Forex Trading Tips: No Better Than Guessing

No Better Than Guessing

In the latest book I am reading (The Flaw of Averages: Why We Underestimate Risk in the Face of Uncertainty by Sam Savage) the author briefly takes the reader on a trip back in time to World War Ii and the work done at Princeton University by a group of a mathematicians and statisticians to help with the war effort.

In an almost throw away passage, Mr. Savage writes, “Ted Anderson currently an emeritus professor of statistics and economics at Stanford university, was a research associate there. One of their projects involved the evaluation of long-range weather forecasts. ‘ We found that there was very little accuracy beyond two days,’ Ted recalls . (Things haven’t changed much).”

I stared at this paragraph in the book for a long time wondering why it resonated with me so and then I finally remembered a meeting I had with a Russian hedge fund a few years back that had its offices in a very tony Fifth avenue building and housed more computer power than the Pentagon. The Russians had done an enormous amount of research on price behavior across almost all asset markets and concluded that at any given point of time directionality completely degraded within 72 hours from the start of observation.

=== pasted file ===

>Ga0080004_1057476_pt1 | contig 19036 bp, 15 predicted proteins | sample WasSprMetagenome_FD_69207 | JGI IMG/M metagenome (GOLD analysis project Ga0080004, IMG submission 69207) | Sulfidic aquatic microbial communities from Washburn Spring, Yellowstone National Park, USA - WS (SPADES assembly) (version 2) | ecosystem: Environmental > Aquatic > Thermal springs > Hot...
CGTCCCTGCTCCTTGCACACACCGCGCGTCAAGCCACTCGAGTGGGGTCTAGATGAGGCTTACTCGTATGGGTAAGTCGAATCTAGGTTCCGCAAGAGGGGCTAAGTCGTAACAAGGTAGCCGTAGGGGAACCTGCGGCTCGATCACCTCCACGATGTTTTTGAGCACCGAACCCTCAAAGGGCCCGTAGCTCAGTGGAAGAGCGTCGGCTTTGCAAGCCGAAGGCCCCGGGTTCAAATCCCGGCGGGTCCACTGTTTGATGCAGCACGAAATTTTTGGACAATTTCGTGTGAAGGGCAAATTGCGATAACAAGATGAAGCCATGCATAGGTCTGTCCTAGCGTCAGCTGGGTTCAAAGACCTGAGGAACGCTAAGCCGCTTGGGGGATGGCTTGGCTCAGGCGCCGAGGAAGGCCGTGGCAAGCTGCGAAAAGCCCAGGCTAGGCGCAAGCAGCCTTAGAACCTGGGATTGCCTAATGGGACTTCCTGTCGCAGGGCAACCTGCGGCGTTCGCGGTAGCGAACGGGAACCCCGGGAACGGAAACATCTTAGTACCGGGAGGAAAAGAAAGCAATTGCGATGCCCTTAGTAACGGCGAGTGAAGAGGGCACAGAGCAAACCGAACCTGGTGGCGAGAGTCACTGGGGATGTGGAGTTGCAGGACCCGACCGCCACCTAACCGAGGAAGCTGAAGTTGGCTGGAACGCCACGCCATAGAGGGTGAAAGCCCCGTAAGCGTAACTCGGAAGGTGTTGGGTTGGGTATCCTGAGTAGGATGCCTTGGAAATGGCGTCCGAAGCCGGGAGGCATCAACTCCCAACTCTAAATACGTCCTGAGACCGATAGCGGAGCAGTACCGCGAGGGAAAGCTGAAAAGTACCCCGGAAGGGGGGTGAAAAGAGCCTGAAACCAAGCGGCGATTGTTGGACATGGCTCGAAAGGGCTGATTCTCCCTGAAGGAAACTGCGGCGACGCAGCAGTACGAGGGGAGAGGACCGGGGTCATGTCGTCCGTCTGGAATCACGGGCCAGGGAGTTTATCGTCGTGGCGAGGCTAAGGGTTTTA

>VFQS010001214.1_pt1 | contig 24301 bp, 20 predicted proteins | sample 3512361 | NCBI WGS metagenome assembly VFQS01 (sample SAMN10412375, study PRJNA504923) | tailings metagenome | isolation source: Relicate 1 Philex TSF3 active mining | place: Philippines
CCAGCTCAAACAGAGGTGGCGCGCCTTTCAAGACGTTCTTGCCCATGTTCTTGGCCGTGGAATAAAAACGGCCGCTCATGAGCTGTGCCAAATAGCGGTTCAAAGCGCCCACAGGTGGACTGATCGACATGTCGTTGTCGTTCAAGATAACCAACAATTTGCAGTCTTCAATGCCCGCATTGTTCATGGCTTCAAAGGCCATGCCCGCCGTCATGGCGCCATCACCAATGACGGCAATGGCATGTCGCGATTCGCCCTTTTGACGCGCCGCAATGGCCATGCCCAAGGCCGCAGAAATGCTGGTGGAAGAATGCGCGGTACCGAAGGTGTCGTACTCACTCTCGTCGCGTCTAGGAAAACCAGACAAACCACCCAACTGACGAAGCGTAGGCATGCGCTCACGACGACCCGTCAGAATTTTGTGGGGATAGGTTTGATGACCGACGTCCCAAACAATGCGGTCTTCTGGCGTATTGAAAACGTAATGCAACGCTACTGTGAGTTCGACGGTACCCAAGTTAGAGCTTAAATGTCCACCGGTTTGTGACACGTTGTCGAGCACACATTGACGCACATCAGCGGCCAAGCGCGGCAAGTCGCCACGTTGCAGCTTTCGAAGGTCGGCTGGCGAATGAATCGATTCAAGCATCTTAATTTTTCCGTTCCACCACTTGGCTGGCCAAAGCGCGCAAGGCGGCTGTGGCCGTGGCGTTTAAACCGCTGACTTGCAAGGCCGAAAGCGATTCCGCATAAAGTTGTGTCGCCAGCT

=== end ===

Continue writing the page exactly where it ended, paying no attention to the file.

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Essentially, market forecasts and weather forecasts have something in common – our ability to predict either beyond the next 48 hours is no better than a guess. That’s the reason that whenever I am on Squawk and Joe or Carl try to get me to forecast the value of the dollar in the next twelve months I squirm in my seat and protest that I am only good for the next day or two.

Chaotic systems such as markets and weather patterns are notoriously volatile and projecting their direction far out in time can be exercise in futility. But does that mean that all long term investing is not possible? Not necessarily. Warren Buffet is a testament to the fact that the turtle can sometimes decimate the hare in the race to generate alpha. They key with the long view is that investors must vastly expand their margin of error. Portfolio managers who trade stocks will rarely allocate more than 2% of their equity to one idea. This way even a 50% decline in price of the security only results in a 1% loss to their overall holdings.

Contrast that approach with what we do in FX where we regularly trade at 10 times leverage. Under those conditions an adverse move of just 1% in our position results in a 10% haircut to our account. Both ways are perfectly legitimate forms of investing as long as we acknowledge what we are doing upfront. Too often short term traders become “investors” as price moves against them. If you are trading for the short term and your are holding the position for more than 72 hours you may as well buy a lottery ticket. Your chance of success will probably be better.

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